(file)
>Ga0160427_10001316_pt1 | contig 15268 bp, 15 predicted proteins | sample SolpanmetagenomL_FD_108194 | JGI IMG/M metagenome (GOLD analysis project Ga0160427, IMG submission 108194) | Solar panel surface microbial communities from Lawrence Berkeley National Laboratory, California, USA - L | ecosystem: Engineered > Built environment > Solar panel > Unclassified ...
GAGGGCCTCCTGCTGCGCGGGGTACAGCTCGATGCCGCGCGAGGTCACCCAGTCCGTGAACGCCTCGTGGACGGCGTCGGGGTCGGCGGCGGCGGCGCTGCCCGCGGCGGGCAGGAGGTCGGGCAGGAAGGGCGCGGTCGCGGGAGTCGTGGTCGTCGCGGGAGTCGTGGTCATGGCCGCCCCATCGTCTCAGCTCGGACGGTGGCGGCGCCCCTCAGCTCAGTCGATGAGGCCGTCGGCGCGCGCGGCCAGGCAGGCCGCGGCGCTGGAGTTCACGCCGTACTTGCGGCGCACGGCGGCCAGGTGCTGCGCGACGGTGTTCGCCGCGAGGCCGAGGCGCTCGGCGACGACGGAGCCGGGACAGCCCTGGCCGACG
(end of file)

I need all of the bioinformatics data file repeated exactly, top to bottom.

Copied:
>Ga0160427_10001316_pt1 | contig 15268 bp, 15 predicted proteins | sample SolpanmetagenomL_FD_108194 | JGI IMG/M metagenome (GOLD analysis project Ga0160427, IMG submission 108194) | Solar panel surface microbial communities from Lawrence Berkeley National Laboratory, California, USA - L | ecosystem: Engineered > Built environment > Solar panel > Unclassified ...
GAGGGCCTCCTGCTGCGCGGGGTACAGCTCGATGCCGCGCGAGGTCACCCAGTCCGTGAACGCCTCGTGGACGGCGTCGGGGTCGGCGGCGGCGGCGCTGCCCGCGGCGGGCAGGAGGTCGGGCAGGAAGGGCGCGGTCGCGGGAGTCGTGGTCGTCGCGGGAGTCGTGGTCATGGCCGCCCCATCGTCTCAGCTCGGACGGTGGCGGCGCCCCTCAGCTCAGTCGATGAGGCCGTCGGCGCGCGCGGCCAGGCAGGCCGCGGCGCTGGAGTTCACGCCGTACTTGCGGCGCACGGCGGCCAGGTGCTGCGCGACGGTGTTCGCCGCGAGGCCGAGGCGCTCGGCGACGACGGAGCCGGGACAGCCCTGGCCGACG